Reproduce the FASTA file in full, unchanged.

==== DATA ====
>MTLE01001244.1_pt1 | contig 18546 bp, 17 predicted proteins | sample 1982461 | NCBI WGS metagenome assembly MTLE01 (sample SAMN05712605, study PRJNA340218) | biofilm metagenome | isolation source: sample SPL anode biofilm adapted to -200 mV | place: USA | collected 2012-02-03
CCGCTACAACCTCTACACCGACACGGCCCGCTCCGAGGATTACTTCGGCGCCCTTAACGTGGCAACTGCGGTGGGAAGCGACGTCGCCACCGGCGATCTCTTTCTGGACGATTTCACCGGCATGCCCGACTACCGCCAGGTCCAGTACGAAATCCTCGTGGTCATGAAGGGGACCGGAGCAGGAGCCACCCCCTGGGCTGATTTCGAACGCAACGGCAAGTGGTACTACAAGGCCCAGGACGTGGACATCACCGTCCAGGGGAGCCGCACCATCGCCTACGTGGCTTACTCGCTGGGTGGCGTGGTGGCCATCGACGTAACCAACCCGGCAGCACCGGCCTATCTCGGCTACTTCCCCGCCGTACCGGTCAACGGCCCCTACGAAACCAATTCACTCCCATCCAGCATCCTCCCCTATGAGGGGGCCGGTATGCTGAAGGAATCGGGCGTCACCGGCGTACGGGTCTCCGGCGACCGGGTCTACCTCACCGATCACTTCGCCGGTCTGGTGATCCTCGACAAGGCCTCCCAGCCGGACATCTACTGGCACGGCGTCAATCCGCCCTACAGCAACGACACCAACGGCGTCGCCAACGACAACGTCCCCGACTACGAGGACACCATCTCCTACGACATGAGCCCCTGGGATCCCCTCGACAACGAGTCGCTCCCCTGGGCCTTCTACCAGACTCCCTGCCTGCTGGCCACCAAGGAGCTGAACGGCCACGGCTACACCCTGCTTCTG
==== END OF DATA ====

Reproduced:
>MTLE01001244.1_pt1 | contig 18546 bp, 17 predicted proteins | sample 1982461 | NCBI WGS metagenome assembly MTLE01 (sample SAMN05712605, study PRJNA340218) | biofilm metagenome | isolation source: sample SPL anode biofilm adapted to -200 mV | place: USA | collected 2012-02-03
CCGCTACAACCTCTACACCGACACGGCCCGCTCCGAGGATTACTTCGGCGCCCTTAACGTGGCAACTGCGGTGGGAAGCGACGTCGCCACCGGCGATCTCTTTCTGGACGATTTCACCGGCATGCCCGACTACCGCCAGGTCCAGTACGAAATCCTCGTGGTCATGAAGGGGACCGGAGCAGGAGCCACCCCCTGGGCTGATTTCGAACGCAACGGCAAGTGGTACTACAAGGCCCAGGACGTGGACATCACCGTCCAGGGGAGCCGCACCATCGCCTACGTGGCTTACTCGCTGGGTGGCGTGGTGGCCATCGACGTAACCAACCCGGCAGCACCGGCCTATCTCGGCTACTTCCCCGCCGTACCGGTCAACGGCCCCTACGAAACCAATTCACTCCCATCCAGCATCCTCCCCTATGAGGGGGCCGGTATGCTGAAGGAATCGGGCGTCACCGGCGTACGGGTCTCCGGCGACCGGGTCTACCTCACCGATCACTTCGCCGGTCTGGTGATCCTCGACAAGGCCTCCCAGCCGGACATCTACTGGCACGGCGTCAATCCGCCCTACAGCAACGACACCAACGGCGTCGCCAACGACAACGTCCCCGACTACGAGGACACCATCTCCTACGACATGAGCCCCTGGGATCCCCTCGACAACGAGTCGCTCCCCTGGGCCTTCTACCAGACTCCCTGCCTGCTGGCCACCAAGGAGCTGAACGGCCACGGCTACACCCTGCTTCTG